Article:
Yesterday, I met the woman who designed the cover – and layout – for What the Oceans Remember, and it was wonderful.
I’ve just finished the proofreading and indexing stage and while this was painstaking, detail-oriented work, I also revelled in it. Not because of the indexing, which made me want to poke my eyes out with a fork. Rather, much of my revelling has to do with the fact that the book has been so beautifully designed – from the cover right down to the insides. Even in its current form – a bunch of photocopied pages bound in cerlox – it feels good to hold it, page through it, see it come together. It’s a thing of beauty, an art object, and I can’t wait to hold the actual book in my hands in a few months.
And that’s exactly what I said to the designer, Lara Minja, of Lime Design.
So let’s look more closely at the glorious cover…
I don’t remember exactly how I replied when I was asked for cover preferences way back when, but I suspect my answer included some combination of colour, texture, layers, and collage. I’m nothing if not predictable that way.
One thing I do remember is that at some point, I sent along some low resolution scans of mid-nineteenth-century watercolour paintings of Sarah plantation (where my ancestors were enslaved) from Amsterdam’s Tropenmuseum collection.
And then I got back to whatever it was I was doing at the time
Later, having read and thought through the manuscript some more, Wilfrid Laurier University Press’s senior editor, Siobhan McMenemy, weighed in with a thought that it might be an idea to somehow include a page from the accounting registers – documents produced by the Dutch administration to determine the amount of compensation slave owners were eligible for after the abolition of slavery. What she had in mind was a wash of an image, a hint, in the background, of some of the names of the enslaved.
That sounded good to me, too. But beyond that, I had no idea what to expect.
The alchemy of cover design is something I can’t even pretend to understand, but suffice to say, Lara did an incredible job.
The cover for What the Oceans Rememberis everything and more than I could have imagined, and it represents the book more evocatively than I ever could have imagined.
The cover image is a series of layers, each one a facet of the story itself.
The main image is a watercolour dating from around 1860. The description states that it depicts Nijd en Spijt and Alkmaar plantations along the Commewijne River in Suriname. In the eighteenth century, Alkmaar was a coffee plantation and later, became a sugar plantation. By the mid-nineteenth century, it had grown to become one of the largest plantations in the country, with almost 450 slaves.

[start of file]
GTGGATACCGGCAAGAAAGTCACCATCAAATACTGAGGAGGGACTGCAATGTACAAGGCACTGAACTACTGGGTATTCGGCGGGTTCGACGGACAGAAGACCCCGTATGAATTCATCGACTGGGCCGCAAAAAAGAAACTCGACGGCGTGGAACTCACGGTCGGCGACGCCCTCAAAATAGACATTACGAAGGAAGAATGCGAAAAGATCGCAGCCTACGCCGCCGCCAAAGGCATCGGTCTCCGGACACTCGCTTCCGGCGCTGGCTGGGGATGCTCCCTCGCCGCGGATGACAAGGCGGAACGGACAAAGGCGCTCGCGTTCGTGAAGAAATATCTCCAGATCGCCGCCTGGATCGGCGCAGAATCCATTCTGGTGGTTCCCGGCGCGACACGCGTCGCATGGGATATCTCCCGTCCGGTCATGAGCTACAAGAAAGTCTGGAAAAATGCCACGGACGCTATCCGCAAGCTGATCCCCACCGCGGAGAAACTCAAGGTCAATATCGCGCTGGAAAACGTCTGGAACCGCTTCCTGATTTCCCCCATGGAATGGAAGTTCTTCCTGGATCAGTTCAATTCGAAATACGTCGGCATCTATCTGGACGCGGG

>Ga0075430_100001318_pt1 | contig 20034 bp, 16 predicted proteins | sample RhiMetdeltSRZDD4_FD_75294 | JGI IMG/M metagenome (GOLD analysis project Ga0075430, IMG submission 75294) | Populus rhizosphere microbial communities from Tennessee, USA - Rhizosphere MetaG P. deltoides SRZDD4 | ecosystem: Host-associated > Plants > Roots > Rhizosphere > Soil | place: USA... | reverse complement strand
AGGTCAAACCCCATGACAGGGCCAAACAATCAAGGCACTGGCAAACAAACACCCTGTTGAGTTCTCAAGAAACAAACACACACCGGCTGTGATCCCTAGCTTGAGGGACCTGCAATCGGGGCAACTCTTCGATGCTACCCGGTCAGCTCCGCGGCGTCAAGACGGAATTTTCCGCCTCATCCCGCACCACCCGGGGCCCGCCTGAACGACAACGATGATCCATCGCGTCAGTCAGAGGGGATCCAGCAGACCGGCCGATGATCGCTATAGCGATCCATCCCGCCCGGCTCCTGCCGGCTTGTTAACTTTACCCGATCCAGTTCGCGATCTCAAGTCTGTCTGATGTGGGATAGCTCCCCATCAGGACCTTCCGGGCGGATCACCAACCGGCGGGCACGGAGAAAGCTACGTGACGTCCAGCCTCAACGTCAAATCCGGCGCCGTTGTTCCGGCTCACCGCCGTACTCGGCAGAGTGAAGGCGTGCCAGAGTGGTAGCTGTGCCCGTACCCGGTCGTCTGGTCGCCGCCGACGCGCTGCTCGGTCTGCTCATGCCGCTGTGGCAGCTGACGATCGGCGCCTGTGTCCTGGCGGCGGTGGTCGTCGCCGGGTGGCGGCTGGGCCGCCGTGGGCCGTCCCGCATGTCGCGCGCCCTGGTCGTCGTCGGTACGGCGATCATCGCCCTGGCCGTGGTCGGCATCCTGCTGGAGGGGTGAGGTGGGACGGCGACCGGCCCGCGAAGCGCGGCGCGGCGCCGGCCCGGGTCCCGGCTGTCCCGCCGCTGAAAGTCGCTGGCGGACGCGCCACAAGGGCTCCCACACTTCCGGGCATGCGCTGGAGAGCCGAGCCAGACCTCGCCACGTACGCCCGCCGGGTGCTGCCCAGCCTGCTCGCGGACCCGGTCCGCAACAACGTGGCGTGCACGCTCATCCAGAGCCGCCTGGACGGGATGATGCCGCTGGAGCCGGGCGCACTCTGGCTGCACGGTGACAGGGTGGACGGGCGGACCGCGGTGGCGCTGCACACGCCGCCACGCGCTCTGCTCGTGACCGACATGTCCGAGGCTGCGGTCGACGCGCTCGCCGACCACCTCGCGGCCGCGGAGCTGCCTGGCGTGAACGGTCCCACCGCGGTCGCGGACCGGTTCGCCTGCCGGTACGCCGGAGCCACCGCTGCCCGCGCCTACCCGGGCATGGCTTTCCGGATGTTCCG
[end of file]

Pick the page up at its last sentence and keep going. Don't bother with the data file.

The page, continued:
Nijd en Spijt – which translates to Envy and Regret – was a coffee plantation. Much smaller than Alkmaar, it has nevertheless played a large role in Surinamese history and folklore. This is because one of its owners, Susanna du Plessis, was known as one of cruelest and most violent slaver owners in the colony.
This violence isn’t visible in the paintings; indeed, the enslaved are completely invisible. And yet, there is much that I love about this painting. First and foremost, the riverside setting, along with white house and the palm trees, allows one to imagine this as an idyllic, Caribbean getaway, even as the Dutch flag centres this as a colonial space. The lighting is diffuse, watery; this appears to be a fully cultivated dreamspace at the edge of the South American rainforest.
Dreamspace. Diffuse. Watery… but also: Appears. Seems. Allows. Imagines….. This painting is simultaneously about the artifices that sustained colonial societies that depended on enslaved and indentured labour, and about the lush, abundant beauty of this place.
But behind this watercolour, washing through the painted sky, hints of handwriting bleed through, in this way highlighting the dark underbelly of this imagined tropical getaway: the complex, violent, and harsh realities of a slave society, and indeed, of notorious enslavers like Susanna du Plessis. This is a page from the record of Sarah plantation, where a number of my ancestors were enslaved.
Finally, the main image is criss-crossed with latitude and longitude lines. To me, these represent not only the complicated migrations – both forced and voluntary – that brought the enslaved, the enslavers, and later, the indentured, to Suriname, but also the memories of oceanic travel, where latitude and longitude markings notated in logs and journals by ships’ captains and crews are the only signposts, the only way to mark time and space during oceanic crossings, and in some instances, the only way of marking the passage of life into death.
Layers. Textures. Collage. Colour. This cover has it all, and I’m absolutely in love with it. It is not only a beautiful design, but it is also a deeply meaningful one. Having seen a proof of the inside, I can tell you that it’s just as evocative.
Thank you, Lara and Lime Design. This cover is magic.
Want a preview of the book? Advance readers’ copies available for request at NetGalley. I’d love to hear your thoughts about the book – both its cover and its content!
(c) Sonja Boon, 2019